He sees opportunities for bipartisan work, especially on agriculture issues
At the tender age of 75, Peter Welch is starting from scratch, in a way. Welch became one of the oldest freshmen to ever roam the Senate’s hallways after winning the seat vacated by one of the longest-serving senators ever, Patrick Leahy.
Welch’s 16 years in the House as Vermont’s lone representative means he won’t have to spend any time getting caught up on statewide issues while he learns his way around the Dirksen Senate Office Building. Welch is already focused on prescription drug prices, rural housing costs and all things dairy.
On a call with Heard on the Hill in early March, Welch chatted about cheese, moaned about milk and screamed for ice cream. But he found some time to talk about lactose-free things, too, like how Democrats would do well to pay more attention to agrarian concerns to connect with rural voters.
This interview has been condensed.
Q: You’ve gone from the House, where you were a party leader with seniority on some big committees, to a freshman in the Senate. What’s the transition been like?
A: It’s really been wonderful. First of all, the caucus is very welcoming. Secondly, the intimacy of the Senate is quite special — it’s much smaller and relationships really matter. And I found that it’s a very welcoming place and I’m feeling very confident that we can get some bipartisan accomplishments.
Q: You’re a co-sponsor on a bill that would basically reverse the FDA’s recent moves toward allowing plant-based products to be marketed as milk. Obviously, dairy is a big deal in Vermont, but how do you convince the rest of the Senate? The people who represent fewer cows and don’t care if it’s called oat milk?
A: Milk has a specific definition, and even the FDA’s definition comes from the mammary gland. There’s a real basis to our bill — a plant-based product does not constitute milk. So, we’re wanting basically truth in labeling. And of course, those of us from dairy states are very, very concerned about the well-being of our dairy farms. And we don’t want the label to be appropriated by non-milk products. In Canada, they make the distinction.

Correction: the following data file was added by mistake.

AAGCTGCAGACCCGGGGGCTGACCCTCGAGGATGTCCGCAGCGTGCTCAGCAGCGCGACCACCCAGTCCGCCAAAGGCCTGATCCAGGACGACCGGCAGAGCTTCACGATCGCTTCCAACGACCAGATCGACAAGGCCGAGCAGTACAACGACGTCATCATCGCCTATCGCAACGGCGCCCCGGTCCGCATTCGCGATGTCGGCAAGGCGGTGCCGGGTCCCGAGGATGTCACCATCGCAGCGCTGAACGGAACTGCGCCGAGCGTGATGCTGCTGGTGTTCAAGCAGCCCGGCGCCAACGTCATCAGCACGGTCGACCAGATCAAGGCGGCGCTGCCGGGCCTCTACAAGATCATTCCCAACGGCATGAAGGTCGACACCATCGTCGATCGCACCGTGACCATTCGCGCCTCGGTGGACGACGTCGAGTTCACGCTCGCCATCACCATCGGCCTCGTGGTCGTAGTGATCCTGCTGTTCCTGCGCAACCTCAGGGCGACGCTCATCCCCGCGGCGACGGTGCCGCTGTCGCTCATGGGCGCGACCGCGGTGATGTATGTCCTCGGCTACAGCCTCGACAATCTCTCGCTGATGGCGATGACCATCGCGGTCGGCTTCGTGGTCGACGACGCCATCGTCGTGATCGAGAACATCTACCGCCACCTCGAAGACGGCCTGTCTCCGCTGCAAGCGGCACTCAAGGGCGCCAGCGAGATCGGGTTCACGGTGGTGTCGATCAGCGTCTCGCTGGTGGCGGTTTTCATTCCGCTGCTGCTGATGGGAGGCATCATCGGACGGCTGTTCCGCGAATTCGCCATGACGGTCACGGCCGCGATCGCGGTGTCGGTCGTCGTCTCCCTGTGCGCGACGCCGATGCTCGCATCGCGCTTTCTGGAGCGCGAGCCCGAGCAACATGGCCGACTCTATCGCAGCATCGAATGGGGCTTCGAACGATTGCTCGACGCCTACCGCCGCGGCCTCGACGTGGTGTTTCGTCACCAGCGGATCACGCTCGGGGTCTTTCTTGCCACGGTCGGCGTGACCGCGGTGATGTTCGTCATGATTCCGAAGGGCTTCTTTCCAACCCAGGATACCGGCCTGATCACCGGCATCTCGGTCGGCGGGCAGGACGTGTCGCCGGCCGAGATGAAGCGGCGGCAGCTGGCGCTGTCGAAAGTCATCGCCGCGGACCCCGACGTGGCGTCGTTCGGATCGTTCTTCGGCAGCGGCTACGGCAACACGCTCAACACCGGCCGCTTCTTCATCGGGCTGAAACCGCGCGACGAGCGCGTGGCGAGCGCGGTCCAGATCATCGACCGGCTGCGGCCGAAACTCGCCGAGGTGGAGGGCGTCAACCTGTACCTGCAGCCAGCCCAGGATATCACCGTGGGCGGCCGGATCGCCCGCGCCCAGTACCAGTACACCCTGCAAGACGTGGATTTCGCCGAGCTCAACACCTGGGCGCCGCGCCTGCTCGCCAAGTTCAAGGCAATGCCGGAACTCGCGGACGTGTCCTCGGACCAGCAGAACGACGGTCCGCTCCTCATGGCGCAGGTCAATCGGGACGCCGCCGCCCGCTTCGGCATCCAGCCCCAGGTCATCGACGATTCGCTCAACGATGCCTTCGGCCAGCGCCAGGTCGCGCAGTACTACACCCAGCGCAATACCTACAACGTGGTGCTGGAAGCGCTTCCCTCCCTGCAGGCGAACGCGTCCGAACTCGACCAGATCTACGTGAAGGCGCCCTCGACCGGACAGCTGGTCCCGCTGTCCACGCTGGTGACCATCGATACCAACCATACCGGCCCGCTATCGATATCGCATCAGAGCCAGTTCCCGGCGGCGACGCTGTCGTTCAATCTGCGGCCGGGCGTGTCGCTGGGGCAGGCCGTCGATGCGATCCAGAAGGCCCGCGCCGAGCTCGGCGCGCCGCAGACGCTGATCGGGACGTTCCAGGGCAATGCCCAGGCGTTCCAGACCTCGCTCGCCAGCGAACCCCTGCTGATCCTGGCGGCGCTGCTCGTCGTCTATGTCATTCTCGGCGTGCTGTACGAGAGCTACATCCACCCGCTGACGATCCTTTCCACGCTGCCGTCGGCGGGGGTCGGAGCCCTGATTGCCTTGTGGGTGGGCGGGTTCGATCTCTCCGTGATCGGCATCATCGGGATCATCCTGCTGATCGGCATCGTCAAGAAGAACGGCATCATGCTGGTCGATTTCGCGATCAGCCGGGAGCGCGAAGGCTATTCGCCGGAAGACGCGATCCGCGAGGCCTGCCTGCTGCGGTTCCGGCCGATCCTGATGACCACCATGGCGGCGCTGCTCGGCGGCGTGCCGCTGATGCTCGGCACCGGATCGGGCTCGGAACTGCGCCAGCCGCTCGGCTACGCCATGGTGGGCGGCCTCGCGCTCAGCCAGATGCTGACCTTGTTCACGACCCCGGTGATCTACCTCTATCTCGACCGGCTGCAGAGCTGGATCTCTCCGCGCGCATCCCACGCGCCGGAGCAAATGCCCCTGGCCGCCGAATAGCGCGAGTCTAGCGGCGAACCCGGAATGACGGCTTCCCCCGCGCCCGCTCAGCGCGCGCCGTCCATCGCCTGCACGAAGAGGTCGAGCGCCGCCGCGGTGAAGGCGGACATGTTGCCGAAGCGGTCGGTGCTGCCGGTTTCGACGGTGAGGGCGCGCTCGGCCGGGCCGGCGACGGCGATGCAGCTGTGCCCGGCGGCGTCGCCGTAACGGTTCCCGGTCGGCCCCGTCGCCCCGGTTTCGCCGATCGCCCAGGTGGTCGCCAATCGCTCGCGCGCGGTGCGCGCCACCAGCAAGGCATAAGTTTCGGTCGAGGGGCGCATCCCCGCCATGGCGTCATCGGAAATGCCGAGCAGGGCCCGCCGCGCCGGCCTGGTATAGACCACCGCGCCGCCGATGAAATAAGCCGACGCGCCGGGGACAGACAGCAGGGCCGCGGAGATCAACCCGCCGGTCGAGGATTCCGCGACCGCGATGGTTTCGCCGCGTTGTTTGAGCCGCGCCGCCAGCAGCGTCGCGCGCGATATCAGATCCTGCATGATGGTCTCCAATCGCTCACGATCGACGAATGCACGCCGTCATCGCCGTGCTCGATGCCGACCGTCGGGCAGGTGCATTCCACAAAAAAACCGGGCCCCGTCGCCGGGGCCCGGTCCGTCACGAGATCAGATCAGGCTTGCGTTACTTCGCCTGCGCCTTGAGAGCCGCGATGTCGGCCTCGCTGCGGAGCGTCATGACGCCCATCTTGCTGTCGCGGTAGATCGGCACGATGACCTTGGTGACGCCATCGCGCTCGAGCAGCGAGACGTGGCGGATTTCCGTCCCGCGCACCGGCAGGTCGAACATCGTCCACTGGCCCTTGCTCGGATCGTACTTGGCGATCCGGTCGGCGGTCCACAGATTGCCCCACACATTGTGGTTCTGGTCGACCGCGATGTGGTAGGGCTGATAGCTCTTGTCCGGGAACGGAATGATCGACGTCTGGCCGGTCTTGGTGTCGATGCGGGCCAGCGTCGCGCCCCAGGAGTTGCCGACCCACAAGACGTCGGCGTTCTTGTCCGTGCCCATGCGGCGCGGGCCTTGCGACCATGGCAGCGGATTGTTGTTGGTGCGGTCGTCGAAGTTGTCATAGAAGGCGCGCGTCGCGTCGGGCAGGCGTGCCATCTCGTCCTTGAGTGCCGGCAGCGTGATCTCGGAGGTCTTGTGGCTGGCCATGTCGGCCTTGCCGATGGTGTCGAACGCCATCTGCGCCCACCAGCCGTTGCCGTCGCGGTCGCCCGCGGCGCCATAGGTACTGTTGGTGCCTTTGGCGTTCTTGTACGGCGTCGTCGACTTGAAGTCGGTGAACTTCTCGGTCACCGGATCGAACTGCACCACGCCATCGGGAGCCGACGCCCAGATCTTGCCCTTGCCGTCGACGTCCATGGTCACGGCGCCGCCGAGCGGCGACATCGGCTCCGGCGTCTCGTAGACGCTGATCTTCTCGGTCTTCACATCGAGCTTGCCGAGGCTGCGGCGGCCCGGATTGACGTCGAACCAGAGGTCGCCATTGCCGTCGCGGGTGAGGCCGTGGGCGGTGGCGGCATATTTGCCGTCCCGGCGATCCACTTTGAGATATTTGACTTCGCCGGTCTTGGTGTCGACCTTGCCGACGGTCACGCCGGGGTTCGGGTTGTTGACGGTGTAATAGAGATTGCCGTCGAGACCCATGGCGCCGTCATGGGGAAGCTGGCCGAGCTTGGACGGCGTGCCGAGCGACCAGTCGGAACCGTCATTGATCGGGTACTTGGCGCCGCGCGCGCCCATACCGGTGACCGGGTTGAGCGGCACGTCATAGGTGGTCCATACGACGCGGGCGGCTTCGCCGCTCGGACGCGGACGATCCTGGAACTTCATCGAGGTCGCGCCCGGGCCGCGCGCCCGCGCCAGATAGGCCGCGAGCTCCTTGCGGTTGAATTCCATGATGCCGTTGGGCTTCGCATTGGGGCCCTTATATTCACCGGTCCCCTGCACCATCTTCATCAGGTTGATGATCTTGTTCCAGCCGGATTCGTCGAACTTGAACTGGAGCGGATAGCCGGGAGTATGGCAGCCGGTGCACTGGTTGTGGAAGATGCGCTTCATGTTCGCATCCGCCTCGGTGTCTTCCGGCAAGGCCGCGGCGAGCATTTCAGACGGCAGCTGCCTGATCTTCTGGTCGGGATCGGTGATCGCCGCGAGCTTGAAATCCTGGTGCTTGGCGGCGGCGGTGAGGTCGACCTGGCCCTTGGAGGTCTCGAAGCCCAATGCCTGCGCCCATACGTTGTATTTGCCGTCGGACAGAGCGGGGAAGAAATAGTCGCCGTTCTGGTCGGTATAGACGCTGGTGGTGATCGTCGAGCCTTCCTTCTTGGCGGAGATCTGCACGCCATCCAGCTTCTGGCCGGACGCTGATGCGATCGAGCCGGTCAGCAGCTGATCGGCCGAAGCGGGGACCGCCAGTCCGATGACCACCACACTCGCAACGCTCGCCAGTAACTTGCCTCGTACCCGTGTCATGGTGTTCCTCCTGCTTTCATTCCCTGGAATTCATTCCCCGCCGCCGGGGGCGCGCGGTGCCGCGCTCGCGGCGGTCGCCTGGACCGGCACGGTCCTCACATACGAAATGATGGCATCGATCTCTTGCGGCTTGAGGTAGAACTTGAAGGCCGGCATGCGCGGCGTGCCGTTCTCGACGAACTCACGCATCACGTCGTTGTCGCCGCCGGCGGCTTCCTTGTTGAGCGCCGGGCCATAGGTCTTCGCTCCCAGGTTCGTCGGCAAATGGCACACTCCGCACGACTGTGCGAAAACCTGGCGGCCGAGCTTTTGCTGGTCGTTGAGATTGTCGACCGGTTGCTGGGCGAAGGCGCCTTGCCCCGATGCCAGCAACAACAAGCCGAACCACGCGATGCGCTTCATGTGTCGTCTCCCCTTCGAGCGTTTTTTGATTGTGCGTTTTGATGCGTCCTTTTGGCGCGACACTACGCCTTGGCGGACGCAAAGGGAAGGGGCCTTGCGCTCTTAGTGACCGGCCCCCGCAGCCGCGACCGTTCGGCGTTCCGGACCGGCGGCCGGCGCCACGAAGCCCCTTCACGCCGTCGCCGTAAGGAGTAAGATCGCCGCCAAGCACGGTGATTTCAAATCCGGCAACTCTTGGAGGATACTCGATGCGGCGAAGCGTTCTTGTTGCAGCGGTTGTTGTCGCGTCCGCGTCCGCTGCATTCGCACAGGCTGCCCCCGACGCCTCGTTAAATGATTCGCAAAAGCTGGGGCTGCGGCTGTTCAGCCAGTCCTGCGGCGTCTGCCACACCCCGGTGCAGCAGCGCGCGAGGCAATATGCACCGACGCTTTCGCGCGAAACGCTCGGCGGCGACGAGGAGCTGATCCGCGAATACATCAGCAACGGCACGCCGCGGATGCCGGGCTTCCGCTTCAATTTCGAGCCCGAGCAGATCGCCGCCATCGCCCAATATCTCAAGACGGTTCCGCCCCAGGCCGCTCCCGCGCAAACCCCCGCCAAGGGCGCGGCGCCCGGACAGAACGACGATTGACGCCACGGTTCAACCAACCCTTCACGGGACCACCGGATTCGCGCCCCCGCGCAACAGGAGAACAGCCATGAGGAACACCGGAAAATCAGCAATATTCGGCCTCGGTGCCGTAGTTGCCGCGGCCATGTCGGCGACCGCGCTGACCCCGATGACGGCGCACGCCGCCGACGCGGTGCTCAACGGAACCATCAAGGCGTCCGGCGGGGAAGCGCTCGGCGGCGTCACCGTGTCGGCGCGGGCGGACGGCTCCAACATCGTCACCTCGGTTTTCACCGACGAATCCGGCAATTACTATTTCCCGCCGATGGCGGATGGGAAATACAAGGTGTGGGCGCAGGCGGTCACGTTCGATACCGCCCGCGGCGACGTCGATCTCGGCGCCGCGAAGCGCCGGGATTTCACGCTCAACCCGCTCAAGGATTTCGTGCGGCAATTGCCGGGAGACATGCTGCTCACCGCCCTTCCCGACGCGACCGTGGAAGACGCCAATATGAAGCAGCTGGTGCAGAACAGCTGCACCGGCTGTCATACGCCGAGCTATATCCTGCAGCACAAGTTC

So, the fairness argument here is the one we’ll make, and it’ll be about having the FDA enforce its own standards. You know, we think the FDA is off the rails with this latest interpretation.
Q: You’ve taken on the FDA like this before when it proposed a ban on aging cheese on wooden shelves. You got together with [former Wisconsin Republican Rep.] Paul Ryan and basically put the screws to the agency, telling the FDA that it’d be a real shame if something happened to their budget, right?
A: Well, it’s true. Y’know, this was an only-in-Washington kind of story. There was an inspection of an upstate New York cheese-making facility. The place was contaminated and they shut it down — rightly so. But then they came out with the regulation prohibiting the aging of cheese on wood boards — that made no sense. That place [in N.Y.] was contaminated because of the practices, not because of the material they used. They really went overboard and would have been devastating to the cheese industry in Vermont.